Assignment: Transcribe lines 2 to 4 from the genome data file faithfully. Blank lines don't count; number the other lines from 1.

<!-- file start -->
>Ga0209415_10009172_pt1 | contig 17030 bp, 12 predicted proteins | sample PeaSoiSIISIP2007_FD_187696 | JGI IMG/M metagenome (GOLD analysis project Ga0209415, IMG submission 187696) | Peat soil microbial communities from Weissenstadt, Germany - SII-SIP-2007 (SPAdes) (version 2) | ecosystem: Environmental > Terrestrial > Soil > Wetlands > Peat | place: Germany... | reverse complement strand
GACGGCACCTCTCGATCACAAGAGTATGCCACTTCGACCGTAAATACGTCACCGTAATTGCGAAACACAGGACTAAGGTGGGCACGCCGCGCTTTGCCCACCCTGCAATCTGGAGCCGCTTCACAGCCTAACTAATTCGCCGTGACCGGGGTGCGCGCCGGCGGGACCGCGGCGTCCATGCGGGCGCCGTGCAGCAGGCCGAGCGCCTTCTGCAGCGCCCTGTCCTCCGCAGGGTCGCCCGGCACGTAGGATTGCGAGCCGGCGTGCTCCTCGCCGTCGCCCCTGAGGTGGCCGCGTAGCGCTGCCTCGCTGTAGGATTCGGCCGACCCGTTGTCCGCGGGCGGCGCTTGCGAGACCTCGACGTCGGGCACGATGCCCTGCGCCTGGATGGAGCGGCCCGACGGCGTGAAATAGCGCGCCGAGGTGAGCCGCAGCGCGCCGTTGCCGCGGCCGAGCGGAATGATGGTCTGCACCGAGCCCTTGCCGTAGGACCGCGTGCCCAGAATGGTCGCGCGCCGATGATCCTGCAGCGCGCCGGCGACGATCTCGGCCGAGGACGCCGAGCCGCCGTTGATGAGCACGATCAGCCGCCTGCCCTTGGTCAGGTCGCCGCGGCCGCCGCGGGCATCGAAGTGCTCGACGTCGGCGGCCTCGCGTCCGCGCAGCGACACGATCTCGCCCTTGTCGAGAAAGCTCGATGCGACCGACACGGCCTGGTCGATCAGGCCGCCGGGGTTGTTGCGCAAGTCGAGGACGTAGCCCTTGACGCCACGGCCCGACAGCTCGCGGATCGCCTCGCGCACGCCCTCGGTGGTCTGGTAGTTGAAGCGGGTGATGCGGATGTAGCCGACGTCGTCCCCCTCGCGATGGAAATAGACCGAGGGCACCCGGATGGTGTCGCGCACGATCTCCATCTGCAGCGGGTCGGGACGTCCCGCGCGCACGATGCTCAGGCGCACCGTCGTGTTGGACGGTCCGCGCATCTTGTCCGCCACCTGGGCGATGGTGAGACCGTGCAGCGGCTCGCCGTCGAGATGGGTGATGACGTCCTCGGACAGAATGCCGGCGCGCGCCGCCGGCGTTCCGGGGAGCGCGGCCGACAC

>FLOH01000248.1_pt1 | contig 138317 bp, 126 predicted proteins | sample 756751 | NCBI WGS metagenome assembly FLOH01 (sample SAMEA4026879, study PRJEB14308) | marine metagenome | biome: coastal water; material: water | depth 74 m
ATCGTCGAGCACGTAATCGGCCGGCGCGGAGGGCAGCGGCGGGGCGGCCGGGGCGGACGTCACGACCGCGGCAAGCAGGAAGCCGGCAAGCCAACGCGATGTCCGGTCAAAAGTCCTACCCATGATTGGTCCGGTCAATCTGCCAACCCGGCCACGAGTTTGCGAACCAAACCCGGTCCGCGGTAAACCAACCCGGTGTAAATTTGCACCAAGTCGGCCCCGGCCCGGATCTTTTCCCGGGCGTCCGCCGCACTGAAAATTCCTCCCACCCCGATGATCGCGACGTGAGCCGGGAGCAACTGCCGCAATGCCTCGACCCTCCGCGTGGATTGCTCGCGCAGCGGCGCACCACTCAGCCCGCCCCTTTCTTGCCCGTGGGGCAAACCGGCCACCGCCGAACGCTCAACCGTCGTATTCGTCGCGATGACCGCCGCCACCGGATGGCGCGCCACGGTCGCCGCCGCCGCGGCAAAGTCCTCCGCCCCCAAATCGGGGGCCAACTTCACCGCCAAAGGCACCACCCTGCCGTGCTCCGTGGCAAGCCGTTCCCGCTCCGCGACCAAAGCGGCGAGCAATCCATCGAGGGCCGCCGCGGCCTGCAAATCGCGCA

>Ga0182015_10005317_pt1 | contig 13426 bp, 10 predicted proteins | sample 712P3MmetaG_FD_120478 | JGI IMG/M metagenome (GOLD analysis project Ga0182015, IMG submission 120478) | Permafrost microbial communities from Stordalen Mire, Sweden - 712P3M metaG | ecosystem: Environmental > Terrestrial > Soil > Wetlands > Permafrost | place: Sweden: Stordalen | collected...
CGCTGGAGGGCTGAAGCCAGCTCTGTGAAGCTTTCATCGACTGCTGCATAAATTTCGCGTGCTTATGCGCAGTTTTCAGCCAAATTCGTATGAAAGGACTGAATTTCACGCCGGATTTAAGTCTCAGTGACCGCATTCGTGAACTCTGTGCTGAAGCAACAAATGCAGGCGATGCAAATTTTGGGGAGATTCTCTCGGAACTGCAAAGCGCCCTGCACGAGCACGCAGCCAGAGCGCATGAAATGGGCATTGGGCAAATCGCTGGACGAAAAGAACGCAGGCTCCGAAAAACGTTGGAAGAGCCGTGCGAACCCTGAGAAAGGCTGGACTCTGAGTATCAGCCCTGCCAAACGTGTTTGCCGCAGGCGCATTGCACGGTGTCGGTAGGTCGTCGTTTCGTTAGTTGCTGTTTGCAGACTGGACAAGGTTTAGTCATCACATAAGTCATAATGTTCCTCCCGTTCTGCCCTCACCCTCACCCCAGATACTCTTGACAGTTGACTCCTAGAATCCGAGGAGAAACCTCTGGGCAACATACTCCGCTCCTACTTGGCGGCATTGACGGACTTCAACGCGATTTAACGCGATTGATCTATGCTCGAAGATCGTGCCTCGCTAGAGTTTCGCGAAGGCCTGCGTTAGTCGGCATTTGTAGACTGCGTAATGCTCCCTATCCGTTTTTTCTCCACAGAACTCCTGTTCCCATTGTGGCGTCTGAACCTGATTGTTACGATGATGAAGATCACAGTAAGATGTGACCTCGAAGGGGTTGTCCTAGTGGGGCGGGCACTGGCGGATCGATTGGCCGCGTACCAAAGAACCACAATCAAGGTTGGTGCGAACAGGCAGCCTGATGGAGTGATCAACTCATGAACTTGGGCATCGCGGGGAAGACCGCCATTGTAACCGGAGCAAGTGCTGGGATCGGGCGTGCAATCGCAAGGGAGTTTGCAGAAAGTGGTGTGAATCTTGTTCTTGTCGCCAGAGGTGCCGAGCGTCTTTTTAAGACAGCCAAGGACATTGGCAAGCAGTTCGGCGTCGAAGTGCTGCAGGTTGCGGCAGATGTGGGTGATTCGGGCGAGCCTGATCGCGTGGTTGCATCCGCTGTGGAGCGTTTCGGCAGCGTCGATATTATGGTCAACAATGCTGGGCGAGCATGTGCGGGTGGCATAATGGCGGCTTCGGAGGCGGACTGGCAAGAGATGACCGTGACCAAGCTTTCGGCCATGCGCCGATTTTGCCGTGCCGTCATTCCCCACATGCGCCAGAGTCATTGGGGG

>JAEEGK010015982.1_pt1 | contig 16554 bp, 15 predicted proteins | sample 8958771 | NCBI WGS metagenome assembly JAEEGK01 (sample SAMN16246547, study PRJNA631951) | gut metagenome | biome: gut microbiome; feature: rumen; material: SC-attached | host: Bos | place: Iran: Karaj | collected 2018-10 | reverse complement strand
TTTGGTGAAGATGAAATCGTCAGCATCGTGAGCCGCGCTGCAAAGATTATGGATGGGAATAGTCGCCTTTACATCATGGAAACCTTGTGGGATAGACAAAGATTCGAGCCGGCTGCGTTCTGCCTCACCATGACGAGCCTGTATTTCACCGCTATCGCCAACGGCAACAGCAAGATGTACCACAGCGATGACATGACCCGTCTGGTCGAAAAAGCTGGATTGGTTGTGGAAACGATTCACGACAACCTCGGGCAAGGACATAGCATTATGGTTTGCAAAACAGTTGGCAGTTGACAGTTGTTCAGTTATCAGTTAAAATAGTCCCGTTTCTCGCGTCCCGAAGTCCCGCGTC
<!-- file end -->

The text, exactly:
GACGGCACCTCTCGATCACAAGAGTATGCCACTTCGACCGTAAATACGTCACCGTAATTGCGAAACACAGGACTAAGGTGGGCACGCCGCGCTTTGCCCACCCTGCAATCTGGAGCCGCTTCACAGCCTAACTAATTCGCCGTGACCGGGGTGCGCGCCGGCGGGACCGCGGCGTCCATGCGGGCGCCGTGCAGCAGGCCGAGCGCCTTCTGCAGCGCCCTGTCCTCCGCAGGGTCGCCCGGCACGTAGGATTGCGAGCCGGCGTGCTCCTCGCCGTCGCCCCTGAGGTGGCCGCGTAGCGCTGCCTCGCTGTAGGATTCGGCCGACCCGTTGTCCGCGGGCGGCGCTTGCGAGACCTCGACGTCGGGCACGATGCCCTGCGCCTGGATGGAGCGGCCCGACGGCGTGAAATAGCGCGCCGAGGTGAGCCGCAGCGCGCCGTTGCCGCGGCCGAGCGGAATGATGGTCTGCACCGAGCCCTTGCCGTAGGACCGCGTGCCCAGAATGGTCGCGCGCCGATGATCCTGCAGCGCGCCGGCGACGATCTCGGCCGAGGACGCCGAGCCGCCGTTGATGAGCACGATCAGCCGCCTGCCCTTGGTCAGGTCGCCGCGGCCGCCGCGGGCATCGAAGTGCTCGACGTCGGCGGCCTCGCGTCCGCGCAGCGACACGATCTCGCCCTTGTCGAGAAAGCTCGATGCGACCGACACGGCCTGGTCGATCAGGCCGCCGGGGTTGTTGCGCAAGTCGAGGACGTAGCCCTTGACGCCACGGCCCGACAGCTCGCGGATCGCCTCGCGCACGCCCTCGGTGGTCTGGTAGTTGAAGCGGGTGATGCGGATGTAGCCGACGTCGTCCCCCTCGCGATGGAAATAGACCGAGGGCACCCGGATGGTGTCGCGCACGATCTCCATCTGCAGCGGGTCGGGACGTCCCGCGCGCACGATGCTCAGGCGCACCGTCGTGTTGGACGGTCCGCGCATCTTGTCCGCCACCTGGGCGATGGTGAGACCGTGCAGCGGCTCGCCGTCGAGATGGGTGATGACGTCCTCGGACAGAATGCCGGCGCGCGCCGCCGGCGTTCCGGGGAGCGCGGCCGACAC

>FLOH01000248.1_pt1 | contig 138317 bp, 126 predicted proteins | sample 756751 | NCBI WGS metagenome assembly FLOH01 (sample SAMEA4026879, study PRJEB14308) | marine metagenome | biome: coastal water; material: water | depth 74 m
ATCGTCGAGCACGTAATCGGCCGGCGCGGAGGGCAGCGGCGGGGCGGCCGGGGCGGACGTCACGACCGCGGCAAGCAGGAAGCCGGCAAGCCAACGCGATGTCCGGTCAAAAGTCCTACCCATGATTGGTCCGGTCAATCTGCCAACCCGGCCACGAGTTTGCGAACCAAACCCGGTCCGCGGTAAACCAACCCGGTGTAAATTTGCACCAAGTCGGCCCCGGCCCGGATCTTTTCCCGGGCGTCCGCCGCACTGAAAATTCCTCCCACCCCGATGATCGCGACGTGAGCCGGGAGCAACTGCCGCAATGCCTCGACCCTCCGCGTGGATTGCTCGCGCAGCGGCGCACCACTCAGCCCGCCCCTTTCTTGCCCGTGGGGCAAACCGGCCACCGCCGAACGCTCAACCGTCGTATTCGTCGCGATGACCGCCGCCACCGGATGGCGCGCCACGGTCGCCGCCGCCGCGGCAAAGTCCTCCGCCCCCAAATCGGGGGCCAACTTCACCGCCAAAGGCACCACCCTGCCGTGCTCCGTGGCAAGCCGTTCCCGCTCCGCGACCAAAGCGGCGAGCAATCCATCGAGGGCCGCCGCGGCCTGCAAATCGCGCA